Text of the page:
Windows 11 24H2 for Copilot+ PCs

Microsoft has shared a new roadmap that confirms its plans to modernize the apps using Windows Presentation Foundation (WPF). This move could bring more apps in line with Windows 11’s design guidelines. For those unaware, Windows Presentation Foundation (WPF) is a subset of the .NET framework.

Developers use WPF to create the UI of apps that can run on Windows. WPF is exclusive to Windows. At the moment, apps like Phone Link, Visual Studio Community, Spotify, and Eartrumpet use WPF. Microsoft has some plans in mind to update the UI features of the WPF framework.

But why? Because WPF’s style hasn’t evolved much. The proposed modernization will aid developers in creating consistent Windows experiences that complement Windows 11’s UI. As first spotted by Windows Latest, here are a few goals of the project:

Windows 11 theming

Upgrading WPF will make sure that the apps that run on Windows 11 can use the operating system’s theming features.

For example, apps can access the newer Windows colour schemes. This could mean using accent colors when selecting buttons, texts, and other elements. Similarly, apps will be able to use rounded corners for more elements, such as buttons or controls.

In one of the Github posts, Microsoft noted that Windows 11 modernization for WPF could mean access to new color brushes, gradients, accent color and variations.

Apps can also use features such as Snap Layouts.

Windows 11 Mica Alt

“Support for Win11 features such as snap layout, rounded corners for controls and newer color schemes would bring enhanced experience for WPF applications,” Microsoft noted in the support document first spotted by Windows Latest.

It will improve the overall appearance of the apps built on WPF. So, apps will not look out of place and complement the UI scheme of Windows 11.

Accessibility and performance improvements for Windows 11 apps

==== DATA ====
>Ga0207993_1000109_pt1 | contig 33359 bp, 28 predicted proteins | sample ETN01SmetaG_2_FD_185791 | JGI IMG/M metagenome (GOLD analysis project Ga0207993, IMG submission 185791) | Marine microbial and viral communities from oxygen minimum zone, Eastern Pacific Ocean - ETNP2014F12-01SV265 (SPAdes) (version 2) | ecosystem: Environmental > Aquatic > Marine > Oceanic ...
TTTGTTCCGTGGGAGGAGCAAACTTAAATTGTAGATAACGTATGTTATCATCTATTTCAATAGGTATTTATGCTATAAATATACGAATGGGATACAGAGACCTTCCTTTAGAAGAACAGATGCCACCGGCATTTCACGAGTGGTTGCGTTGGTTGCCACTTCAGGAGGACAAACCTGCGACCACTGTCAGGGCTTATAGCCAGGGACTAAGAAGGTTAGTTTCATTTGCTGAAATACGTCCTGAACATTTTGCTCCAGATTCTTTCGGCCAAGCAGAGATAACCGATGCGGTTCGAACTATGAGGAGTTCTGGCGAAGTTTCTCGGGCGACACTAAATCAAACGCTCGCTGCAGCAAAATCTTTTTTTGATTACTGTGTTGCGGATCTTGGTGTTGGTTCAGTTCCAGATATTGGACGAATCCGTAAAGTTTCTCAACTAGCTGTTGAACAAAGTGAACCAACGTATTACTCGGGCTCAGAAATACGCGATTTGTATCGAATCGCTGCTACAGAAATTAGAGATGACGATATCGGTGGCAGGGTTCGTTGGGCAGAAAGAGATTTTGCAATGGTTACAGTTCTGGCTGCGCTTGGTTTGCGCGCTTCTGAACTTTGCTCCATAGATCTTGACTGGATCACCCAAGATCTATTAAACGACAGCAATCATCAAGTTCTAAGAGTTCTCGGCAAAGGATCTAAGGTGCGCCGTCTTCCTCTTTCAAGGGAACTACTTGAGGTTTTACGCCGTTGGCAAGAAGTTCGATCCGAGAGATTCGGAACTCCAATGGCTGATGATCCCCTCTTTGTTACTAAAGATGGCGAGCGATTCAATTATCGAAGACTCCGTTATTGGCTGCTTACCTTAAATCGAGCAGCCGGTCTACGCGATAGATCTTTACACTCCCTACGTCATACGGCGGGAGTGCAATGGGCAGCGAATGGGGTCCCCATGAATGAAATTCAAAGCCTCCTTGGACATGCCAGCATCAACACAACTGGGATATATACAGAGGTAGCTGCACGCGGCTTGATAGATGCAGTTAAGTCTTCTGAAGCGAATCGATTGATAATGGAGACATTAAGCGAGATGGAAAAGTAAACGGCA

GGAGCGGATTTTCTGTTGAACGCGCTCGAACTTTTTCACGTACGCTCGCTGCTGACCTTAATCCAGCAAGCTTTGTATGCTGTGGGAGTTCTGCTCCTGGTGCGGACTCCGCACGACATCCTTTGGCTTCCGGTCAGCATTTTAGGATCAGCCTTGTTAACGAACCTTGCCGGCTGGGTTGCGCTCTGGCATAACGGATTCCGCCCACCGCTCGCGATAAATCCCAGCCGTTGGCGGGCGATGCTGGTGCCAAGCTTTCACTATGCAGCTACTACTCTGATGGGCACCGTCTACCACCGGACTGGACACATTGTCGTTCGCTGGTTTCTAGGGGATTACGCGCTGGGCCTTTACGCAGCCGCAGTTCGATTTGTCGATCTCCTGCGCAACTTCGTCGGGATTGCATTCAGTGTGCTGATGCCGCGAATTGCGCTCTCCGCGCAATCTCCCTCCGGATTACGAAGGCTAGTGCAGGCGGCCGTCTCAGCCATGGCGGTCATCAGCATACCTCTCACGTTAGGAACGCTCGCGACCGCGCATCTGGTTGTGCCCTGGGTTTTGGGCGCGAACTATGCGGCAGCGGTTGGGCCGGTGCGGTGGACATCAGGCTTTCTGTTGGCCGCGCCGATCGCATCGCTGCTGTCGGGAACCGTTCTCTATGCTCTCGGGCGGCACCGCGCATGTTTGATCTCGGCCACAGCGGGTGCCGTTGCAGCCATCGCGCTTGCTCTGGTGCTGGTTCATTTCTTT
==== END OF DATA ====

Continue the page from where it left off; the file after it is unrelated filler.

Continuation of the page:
Improving WPF controls will help to develop apps that can be used by everyone (users with any kind of impairment). Building accessibility-focused apps that do not pose a challenge to use is this program’s top priority.

Microsoft also wants to improve the overall performance of apps built using WPF. It will benchmark how apps run on different devices and iron out the kinks in WPF.

Microsoft plans to make these apps run faster on Windows 11, use less memory, and launch faster with better rendering.

Fixing issues

The Redmond giant wants to do something about the major bugs and PRs within WPF. It will prioritize the major issues and also take the help of the community.

Slowly, the huge pileup of unaddressed bugs will reduce. So, developers won’t have to pause developments or ship apps with broken features.

WPF is far from perfect on Windows 11, but Microsoft doesn’t want it to remain the same. During Build 2024 developer conference, Microsoft touted WPF and WinAppSDK as the future of Windows apps. These new plans will improve the overall framework while identifying and fixing any issues that pop up in the future.

On the official roadmap page, Microsoft clarified its position on the missing support for emojis, hyphen ligatures, SVG support, and more. The company is cognizant of the inadequate feature set and plans to improve it.

However, fixing what’s broken seems to be the first course of action, and that leaves little room for these requests.

About The Author

Abhishek Mishra

Abhishek Mishra is a skilled news reporter working at Windows Latest, where he focuses on everything about computing and Windows. With a strong background in computer applications, thanks to his master's degree, Abhishek knows his way around complex tech subjects. His love for reading and his four years in journalism have sharpened his ability to explain tricky tech ideas in easy-to-understand ways. Over his career, he has crafted hundreds of detailed articles for publications like MakeUseof, Tom's Hardware, and more in the pursuit of helping tech enthusiasts.